360 Degrees – Employment is a human right

RNW archive

This article is part of the RNW archive. RNW is the former Radio Netherlands Worldwide or Wereldomroep, which was founded as the Dutch international public broadcaster in 1947. In 2011, the Dutch government decided to cut funding and shift RNW from the ministry of Education, Culture and Science to the ministry of Foreign Affairs. More information about RNW Media’s current activities can be found at https://www.rnw.org/about-rnw-media.

“Is employment a human right?” was the question posted on social media for the latest round of our 360 Degrees project. The joint project by RNW’s Arabic Department, Cartoon Movement and media partners in the Arab region aims to encourage people to look at the world from different perspectives. People are invited to tweet their views using a common hashtag: #360D, and artists from Cartoon Movement create drawings based on the tweets that inspire them.

The second month of 360 Degrees focuses on employment. Or rather the lack thereof, as unemployment is very high among young people in the Arab region are unemployed. Of course employment is a human right, was the most common reaction of our readers on Twitter and Facebook – but the real discussion arises around the question of who’s responsible for providing the jobs.

No jobs without a healthy economic situation. “Last year was the year of politics and revolution in the Arab world, 2013 will be the year of economy,” expects Baher Emad. Another commenter said that “everyone can make a difference”.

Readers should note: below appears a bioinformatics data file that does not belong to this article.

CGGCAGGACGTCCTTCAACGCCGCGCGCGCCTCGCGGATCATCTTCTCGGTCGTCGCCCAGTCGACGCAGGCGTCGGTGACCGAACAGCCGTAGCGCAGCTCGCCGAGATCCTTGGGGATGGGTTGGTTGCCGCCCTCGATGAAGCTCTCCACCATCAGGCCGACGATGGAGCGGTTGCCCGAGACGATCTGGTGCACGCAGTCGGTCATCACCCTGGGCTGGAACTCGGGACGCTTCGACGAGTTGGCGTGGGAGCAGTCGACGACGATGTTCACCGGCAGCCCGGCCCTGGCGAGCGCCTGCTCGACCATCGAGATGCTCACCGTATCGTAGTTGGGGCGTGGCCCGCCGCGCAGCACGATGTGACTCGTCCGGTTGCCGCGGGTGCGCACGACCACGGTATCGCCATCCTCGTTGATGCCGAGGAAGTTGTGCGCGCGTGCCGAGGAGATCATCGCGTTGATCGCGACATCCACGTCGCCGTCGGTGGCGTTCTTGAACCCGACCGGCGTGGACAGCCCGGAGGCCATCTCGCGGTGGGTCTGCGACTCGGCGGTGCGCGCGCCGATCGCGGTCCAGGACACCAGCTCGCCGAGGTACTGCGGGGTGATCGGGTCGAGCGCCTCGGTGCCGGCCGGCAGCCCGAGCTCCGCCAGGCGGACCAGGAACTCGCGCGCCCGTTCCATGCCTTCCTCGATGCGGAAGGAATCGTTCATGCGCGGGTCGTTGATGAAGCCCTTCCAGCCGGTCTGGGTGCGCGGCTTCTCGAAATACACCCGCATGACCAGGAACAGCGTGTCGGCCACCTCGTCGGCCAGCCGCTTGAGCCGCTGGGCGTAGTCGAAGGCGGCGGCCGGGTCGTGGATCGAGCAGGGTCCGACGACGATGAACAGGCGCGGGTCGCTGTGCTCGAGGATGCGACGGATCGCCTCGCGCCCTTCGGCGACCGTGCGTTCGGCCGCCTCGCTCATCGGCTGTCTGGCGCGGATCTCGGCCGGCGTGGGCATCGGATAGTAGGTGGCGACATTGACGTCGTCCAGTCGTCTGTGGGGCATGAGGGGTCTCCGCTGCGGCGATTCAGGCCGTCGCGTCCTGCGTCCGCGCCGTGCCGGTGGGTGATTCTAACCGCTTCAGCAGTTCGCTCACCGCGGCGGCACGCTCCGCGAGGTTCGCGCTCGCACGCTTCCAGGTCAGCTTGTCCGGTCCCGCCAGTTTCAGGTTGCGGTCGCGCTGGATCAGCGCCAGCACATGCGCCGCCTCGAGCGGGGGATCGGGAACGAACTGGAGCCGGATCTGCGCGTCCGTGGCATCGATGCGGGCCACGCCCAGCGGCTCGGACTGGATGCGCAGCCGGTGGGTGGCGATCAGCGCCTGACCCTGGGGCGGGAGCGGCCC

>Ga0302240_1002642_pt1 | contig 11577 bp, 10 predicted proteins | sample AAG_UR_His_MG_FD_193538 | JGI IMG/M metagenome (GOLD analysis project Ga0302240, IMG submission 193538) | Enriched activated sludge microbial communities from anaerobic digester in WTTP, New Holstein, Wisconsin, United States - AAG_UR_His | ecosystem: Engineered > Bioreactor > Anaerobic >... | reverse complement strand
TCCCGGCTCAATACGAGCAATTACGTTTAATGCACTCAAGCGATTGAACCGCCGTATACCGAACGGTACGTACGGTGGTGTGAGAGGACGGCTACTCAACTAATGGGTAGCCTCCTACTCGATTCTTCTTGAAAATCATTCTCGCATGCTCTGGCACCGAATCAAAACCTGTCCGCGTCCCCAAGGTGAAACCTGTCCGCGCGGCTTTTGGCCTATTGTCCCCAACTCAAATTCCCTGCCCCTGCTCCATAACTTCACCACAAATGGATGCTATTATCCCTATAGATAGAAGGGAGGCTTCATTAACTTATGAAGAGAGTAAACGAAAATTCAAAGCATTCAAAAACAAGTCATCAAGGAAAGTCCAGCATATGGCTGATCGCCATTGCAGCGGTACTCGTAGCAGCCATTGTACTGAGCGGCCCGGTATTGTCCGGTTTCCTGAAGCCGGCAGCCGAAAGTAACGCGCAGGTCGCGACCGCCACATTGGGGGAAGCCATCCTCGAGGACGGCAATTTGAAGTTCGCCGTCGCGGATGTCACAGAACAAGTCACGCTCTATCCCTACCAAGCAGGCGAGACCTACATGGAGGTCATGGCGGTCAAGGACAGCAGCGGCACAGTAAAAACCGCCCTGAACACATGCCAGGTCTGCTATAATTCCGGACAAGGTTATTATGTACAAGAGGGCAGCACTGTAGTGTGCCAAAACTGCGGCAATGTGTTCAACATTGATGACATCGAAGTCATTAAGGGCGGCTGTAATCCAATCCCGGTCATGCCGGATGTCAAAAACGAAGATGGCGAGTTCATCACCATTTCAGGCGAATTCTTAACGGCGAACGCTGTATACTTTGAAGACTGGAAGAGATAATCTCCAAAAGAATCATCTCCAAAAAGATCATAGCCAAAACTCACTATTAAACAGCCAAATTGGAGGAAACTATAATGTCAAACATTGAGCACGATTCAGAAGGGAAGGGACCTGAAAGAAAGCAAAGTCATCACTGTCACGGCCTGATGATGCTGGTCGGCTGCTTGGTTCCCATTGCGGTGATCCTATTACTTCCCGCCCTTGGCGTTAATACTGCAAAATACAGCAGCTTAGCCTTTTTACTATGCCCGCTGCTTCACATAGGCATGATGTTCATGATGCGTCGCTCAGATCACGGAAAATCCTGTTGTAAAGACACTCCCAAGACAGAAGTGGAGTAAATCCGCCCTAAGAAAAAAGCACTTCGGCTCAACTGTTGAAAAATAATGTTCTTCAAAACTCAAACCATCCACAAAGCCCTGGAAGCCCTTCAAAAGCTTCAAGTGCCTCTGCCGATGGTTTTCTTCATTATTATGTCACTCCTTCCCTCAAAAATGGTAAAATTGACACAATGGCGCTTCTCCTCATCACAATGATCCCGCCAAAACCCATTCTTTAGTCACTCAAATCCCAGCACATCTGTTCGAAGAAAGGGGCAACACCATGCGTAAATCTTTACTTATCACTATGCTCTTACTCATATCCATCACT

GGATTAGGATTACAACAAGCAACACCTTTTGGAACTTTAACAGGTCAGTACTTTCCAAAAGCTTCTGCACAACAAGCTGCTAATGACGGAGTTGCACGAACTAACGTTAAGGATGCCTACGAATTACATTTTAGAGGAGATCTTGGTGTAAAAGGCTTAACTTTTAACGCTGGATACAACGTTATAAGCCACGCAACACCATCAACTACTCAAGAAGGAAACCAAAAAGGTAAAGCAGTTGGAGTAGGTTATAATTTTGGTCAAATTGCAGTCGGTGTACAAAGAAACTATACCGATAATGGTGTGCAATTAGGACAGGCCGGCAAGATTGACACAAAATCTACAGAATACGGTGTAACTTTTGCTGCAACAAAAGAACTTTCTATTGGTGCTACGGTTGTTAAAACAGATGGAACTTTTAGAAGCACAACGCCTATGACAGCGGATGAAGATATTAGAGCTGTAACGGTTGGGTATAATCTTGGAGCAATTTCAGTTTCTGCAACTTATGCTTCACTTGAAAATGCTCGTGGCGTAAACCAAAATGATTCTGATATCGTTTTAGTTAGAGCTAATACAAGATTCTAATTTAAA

Work-not-in-progress
A comment left on Facebook by Awd al-Awa inspired a whole range of cartoons:
 
“It is better to look for a job rather than waiting for it… But it is the government/state which is supposed to provide jobs for all.”

In his reaction, cartoonist Pedro Molina shows us that even the ‘worker’ in the well known work-in-progress traffic sign is waiting for a job.
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Several other artists also used the traffic sign in their drawing. A few examples:

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Alexander Dubovsky

 

 

 

 

 

 

 

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Manos Symeonakis

 

 

 

 

 

 

 

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Alfredo Martinera

 

 

 

 

 

 

 

Razor blade 

And that same comment inspired the two cartoons selected by Cartoon Movement for its homepage:  

“It is a delicate balance” by “Abdallah”, a famous Egyptian cartoonist who also contributes to daily newspaper Al Masry Al Youm/ Egypt Independent, one of RNW’s media partners. 

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And this cartoon by Romanian artist Pavel Constantin.

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